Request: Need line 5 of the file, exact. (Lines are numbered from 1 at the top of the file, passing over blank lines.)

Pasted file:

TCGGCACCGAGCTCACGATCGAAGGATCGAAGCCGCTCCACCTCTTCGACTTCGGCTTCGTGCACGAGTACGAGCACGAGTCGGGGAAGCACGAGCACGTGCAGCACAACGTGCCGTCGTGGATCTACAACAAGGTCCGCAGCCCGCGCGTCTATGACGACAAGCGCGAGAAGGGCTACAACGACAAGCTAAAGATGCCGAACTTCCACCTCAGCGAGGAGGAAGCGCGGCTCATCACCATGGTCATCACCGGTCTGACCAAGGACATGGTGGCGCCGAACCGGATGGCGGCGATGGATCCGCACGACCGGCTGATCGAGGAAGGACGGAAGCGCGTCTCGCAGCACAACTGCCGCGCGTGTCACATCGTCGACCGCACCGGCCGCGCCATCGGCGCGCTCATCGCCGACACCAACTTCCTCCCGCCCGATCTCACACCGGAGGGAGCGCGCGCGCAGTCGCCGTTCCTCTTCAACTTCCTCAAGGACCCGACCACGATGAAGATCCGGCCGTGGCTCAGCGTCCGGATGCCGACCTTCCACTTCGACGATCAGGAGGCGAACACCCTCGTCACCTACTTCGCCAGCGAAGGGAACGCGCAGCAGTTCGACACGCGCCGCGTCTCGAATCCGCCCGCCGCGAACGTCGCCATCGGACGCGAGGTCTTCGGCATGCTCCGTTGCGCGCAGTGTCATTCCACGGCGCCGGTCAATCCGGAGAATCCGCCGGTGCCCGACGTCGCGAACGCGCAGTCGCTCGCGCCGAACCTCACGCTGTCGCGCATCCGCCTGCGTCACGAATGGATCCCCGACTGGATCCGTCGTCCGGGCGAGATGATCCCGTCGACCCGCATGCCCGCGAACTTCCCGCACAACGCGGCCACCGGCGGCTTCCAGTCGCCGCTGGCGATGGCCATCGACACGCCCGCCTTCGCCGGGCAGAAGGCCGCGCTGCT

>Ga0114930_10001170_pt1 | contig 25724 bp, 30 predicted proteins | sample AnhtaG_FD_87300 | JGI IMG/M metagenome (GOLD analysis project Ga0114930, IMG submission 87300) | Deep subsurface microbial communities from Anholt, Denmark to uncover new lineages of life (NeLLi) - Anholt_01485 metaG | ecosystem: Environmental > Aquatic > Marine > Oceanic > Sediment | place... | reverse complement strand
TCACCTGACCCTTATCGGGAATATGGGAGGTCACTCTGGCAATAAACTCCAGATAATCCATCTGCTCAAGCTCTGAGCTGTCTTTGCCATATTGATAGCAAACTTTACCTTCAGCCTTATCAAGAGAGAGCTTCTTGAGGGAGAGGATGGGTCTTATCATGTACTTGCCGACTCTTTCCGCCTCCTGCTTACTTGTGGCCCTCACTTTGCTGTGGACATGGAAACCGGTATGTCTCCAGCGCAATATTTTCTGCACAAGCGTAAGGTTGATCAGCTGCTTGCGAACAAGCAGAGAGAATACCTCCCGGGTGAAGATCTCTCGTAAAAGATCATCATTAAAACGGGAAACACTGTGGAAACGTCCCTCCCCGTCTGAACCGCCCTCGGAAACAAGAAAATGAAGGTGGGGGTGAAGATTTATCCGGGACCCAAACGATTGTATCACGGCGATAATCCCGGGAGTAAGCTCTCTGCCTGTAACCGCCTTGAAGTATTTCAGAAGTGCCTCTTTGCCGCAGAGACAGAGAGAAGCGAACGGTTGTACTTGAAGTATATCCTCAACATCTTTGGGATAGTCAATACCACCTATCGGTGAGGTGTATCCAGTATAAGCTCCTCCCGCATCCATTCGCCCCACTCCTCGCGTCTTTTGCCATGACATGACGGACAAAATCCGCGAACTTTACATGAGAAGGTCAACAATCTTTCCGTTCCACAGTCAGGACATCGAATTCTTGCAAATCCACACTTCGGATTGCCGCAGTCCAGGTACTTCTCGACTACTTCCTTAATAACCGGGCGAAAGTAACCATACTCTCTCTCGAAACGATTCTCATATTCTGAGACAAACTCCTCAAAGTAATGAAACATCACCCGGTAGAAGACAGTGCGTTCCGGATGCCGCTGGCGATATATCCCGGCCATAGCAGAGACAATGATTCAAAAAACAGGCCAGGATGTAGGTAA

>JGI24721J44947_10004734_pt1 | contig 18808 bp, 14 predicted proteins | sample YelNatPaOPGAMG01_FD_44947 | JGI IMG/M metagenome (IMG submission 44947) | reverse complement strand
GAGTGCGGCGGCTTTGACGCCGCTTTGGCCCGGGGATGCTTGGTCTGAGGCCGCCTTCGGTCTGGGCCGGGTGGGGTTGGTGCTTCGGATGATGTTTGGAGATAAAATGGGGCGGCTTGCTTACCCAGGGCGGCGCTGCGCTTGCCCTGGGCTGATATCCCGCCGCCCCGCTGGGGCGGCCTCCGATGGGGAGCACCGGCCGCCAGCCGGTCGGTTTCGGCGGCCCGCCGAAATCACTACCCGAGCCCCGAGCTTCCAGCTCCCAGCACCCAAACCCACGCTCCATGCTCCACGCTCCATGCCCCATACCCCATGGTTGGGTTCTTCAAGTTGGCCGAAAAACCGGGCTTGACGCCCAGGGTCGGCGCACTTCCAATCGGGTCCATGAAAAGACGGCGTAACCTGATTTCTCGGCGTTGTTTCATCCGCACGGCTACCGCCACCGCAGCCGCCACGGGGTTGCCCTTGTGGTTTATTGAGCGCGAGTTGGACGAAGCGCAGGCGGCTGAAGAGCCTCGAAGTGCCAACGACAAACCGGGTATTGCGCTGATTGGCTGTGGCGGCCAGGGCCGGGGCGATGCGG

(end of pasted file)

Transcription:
GAGTGCGGCGGCTTTGACGCCGCTTTGGCCCGGGGATGCTTGGTCTGAGGCCGCCTTCGGTCTGGGCCGGGTGGGGTTGGTGCTTCGGATGATGTTTGGAGATAAAATGGGGCGGCTTGCTTACCCAGGGCGGCGCTGCGCTTGCCCTGGGCTGATATCCCGCCGCCCCGCTGGGGCGGCCTCCGATGGGGAGCACCGGCCGCCAGCCGGTCGGTTTCGGCGGCCCGCCGAAATCACTACCCGAGCCCCGAGCTTCCAGCTCCCAGCACCCAAACCCACGCTCCATGCTCCACGCTCCATGCCCCATACCCCATGGTTGGGTTCTTCAAGTTGGCCGAAAAACCGGGCTTGACGCCCAGGGTCGGCGCACTTCCAATCGGGTCCATGAAAAGACGGCGTAACCTGATTTCTCGGCGTTGTTTCATCCGCACGGCTACCGCCACCGCAGCCGCCACGGGGTTGCCCTTGTGGTTTATTGAGCGCGAGTTGGACGAAGCGCAGGCGGCTGAAGAGCCTCGAAGTGCCAACGACAAACCGGGTATTGCGCTGATTGGCTGTGGCGGCCAGGGCCGGGGCGATGCGG